Skip to content

Happy 101st Birthday Leo Lionni!

May 5, 2011

Wikipedia tells us that Leo Lionni “was an author and illustrator of children’s books” and though his marvelous children’s books are what he may be most widely recognized for, he was much more as well. From Lionni’s autobiography BETWEEN WORLDS, here’s just a taste of some of the things he did in his earlier professional life—he was “a highly successful advertising director (he invented the famous “Never underestimate the power of a woman” campaign) and a powerful force in the world of graphics as the art director of Fortune magazine; from life in the affluent commuter world of Connecticut to a return to Italy and the life of an artist. After all this—a full life by any account—he finds yet another successful vocation as the author and illustrator of children’s books that have sold millions of copies throughout the world.”

I have been a fan of Lionni’s books for as long as I can remember, as a child and when I volunteered at my local library I always made sure to include at least one of his books for story hour. I literally share a lifetime with these stories, since his first picture book, LITTLE BLUE AND LITTLE YELLOW, and I were both born in 1959. At the time he wrote Little Blue and Little Yellow Lionni was 50 years old (see folks, it’s never too late to add to your career or resume). This delightful story was created during a train ride to Greenwich, CT in what ended up being a very successful attempt to entertain his grandchildren.

The first of Lionni’s books I encountered was FREDERICK, a fable about a mouse who is a dreamer and a poet. Frederick doesn’t participate in the usual gathering of supplies for winter survival along with the other mice, instead he gathers things that came in just as handy as food—the warmth of the sun’s rays, colors for a gray day, and words “For the winter days are long and many, and we’ll run out of things to say”. Of course when the mice had run through their supplies, it’s Frederick’s own special supplies that really do save the day.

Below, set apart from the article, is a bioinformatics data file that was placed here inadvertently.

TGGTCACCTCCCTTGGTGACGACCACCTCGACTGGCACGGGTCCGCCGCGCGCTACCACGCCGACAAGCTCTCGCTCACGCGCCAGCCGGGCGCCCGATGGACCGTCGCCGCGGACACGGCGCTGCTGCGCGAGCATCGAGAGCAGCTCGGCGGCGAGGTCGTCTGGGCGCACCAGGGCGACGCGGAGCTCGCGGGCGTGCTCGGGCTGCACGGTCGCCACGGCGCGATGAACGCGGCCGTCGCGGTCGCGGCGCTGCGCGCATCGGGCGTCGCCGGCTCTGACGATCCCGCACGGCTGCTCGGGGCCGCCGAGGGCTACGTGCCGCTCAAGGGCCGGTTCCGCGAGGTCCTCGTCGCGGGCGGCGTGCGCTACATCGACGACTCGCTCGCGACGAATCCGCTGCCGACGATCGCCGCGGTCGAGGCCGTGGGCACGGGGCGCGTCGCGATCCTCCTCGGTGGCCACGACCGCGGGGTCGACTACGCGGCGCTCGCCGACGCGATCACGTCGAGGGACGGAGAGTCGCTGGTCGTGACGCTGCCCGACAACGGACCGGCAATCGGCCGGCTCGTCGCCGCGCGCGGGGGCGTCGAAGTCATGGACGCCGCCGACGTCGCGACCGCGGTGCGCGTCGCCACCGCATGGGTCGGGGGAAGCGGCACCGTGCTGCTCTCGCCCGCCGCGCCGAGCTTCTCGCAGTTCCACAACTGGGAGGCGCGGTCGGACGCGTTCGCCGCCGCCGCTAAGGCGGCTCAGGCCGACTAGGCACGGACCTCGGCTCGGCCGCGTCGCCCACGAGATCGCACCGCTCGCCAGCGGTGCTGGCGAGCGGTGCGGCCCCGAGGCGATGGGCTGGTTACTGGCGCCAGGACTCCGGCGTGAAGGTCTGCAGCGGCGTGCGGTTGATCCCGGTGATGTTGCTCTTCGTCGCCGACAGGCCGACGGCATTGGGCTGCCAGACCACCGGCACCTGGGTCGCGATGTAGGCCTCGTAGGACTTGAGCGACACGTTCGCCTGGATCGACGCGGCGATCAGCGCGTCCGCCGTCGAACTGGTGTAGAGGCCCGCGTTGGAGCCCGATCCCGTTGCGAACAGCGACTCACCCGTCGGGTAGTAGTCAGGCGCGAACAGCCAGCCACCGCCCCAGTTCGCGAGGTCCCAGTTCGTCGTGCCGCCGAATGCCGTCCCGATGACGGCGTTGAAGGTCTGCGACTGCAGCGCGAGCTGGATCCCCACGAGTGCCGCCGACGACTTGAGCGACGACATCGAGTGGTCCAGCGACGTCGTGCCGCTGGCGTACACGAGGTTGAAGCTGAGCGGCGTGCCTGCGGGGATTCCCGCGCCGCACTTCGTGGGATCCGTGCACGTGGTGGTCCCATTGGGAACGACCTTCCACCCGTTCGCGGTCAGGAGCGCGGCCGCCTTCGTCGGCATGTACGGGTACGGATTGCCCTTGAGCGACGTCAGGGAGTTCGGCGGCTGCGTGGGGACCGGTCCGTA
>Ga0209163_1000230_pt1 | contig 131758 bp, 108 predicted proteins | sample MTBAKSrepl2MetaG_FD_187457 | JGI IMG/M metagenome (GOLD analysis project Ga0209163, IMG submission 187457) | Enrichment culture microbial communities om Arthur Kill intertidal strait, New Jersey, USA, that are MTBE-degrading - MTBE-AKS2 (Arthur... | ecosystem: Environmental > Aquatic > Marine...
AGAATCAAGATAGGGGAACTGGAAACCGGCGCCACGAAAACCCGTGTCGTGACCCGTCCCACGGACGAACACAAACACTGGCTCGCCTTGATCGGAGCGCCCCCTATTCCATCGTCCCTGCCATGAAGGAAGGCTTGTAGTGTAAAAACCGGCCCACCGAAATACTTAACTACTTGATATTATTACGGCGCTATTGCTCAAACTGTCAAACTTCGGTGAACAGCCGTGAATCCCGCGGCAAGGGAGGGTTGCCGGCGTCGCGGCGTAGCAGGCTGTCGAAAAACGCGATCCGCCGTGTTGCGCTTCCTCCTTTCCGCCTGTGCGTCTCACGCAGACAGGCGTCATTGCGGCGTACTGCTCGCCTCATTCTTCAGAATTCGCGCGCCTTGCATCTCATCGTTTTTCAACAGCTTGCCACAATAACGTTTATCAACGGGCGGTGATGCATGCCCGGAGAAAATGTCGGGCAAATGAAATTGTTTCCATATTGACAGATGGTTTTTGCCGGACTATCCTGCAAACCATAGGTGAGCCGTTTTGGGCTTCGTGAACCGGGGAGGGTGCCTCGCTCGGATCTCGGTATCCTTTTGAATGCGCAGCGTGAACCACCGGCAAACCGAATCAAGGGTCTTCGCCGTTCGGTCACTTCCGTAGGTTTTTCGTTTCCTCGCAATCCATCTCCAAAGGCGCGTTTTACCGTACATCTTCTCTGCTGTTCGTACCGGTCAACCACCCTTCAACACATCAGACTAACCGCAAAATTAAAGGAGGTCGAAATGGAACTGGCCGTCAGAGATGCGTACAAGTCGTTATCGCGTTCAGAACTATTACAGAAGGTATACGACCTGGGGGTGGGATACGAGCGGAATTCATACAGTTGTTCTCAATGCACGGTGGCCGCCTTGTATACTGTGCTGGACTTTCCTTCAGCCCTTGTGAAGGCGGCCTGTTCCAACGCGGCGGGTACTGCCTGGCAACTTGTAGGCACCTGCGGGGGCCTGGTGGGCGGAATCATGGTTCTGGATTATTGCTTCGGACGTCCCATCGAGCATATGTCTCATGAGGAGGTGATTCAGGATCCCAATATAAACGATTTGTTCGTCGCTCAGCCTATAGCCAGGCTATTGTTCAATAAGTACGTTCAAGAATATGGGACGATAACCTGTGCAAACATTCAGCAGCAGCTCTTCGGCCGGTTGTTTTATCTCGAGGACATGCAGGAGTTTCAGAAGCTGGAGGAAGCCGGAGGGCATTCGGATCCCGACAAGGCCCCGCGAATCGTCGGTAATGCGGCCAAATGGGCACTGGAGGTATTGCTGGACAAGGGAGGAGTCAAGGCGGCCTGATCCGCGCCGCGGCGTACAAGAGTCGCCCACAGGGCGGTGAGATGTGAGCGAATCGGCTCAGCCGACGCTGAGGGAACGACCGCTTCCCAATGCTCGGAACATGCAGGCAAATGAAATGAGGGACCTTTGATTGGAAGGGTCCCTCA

Like many of Lionni’s characters Frederick was a dreamer—Matthew in MATTHEW’S DREAM wanted to be a painter rather than a doctor, and in SWIMMY we see one small fish with the vision to rally his fellow fish and work together to escape a much larger fish and therein avoid becoming the large fish’s dinner.                



Wonderful, simply-told fables that embody themes of peace, teamwork and social justice, these are all appropriate for readers of any age. And of course his talents were recognized on several occasions in the children’s bookselling community as Lionni was the recipient of 3 Caldecott Honor Awards for FREDERICK, ALEXANDER AND THE WIND-UP MOUSE, and SWIMMY.

If you’re lucky enough to find a copy of Lionni’s autobiography BETWEEN WORLDS in your library, give it a read, you’re sure to enjoy your visit with this man of many talents.


5 Comments leave one →
  1. Erin permalink
    May 5, 2011 1:14 pm

    Happy birthday, Mr. Lionni! My kids love Swimmy and A Color of His Own so much- nice to know so many years after publication kids still connect with his art and message!

    • May 5, 2011 6:41 pm

      I just read Little Blue and Little Yellow to a class of first graders Tuesday- still a great read. I’ve also been a Lionni fan for a long time but did not know much about him prior to this post. Thanks for sharing.

  2. Nikki Mutch permalink
    May 5, 2011 6:46 pm

    Excellent blog! I adore Leo Lionni’s books ~ classic children’s literature at its best!!

  3. May 6, 2011 2:42 pm

    I didn’t recognize the name, but I recognized the covers from my own childhood! I’ve read FREDERICK with my son once, thanks to a friend giving us about 50 of her favorite books, but feel like it’s time to go search out some of those that brightening my younger days.

  4. May 8, 2011 5:02 pm

    Nice tribute post! Good work.

Leave a Reply

Fill in your details below or click an icon to log in: Logo

You are commenting using your account. Log Out /  Change )

Google+ photo

You are commenting using your Google+ account. Log Out /  Change )

Twitter picture

You are commenting using your Twitter account. Log Out /  Change )

Facebook photo

You are commenting using your Facebook account. Log Out /  Change )


Connecting to %s

%d bloggers like this: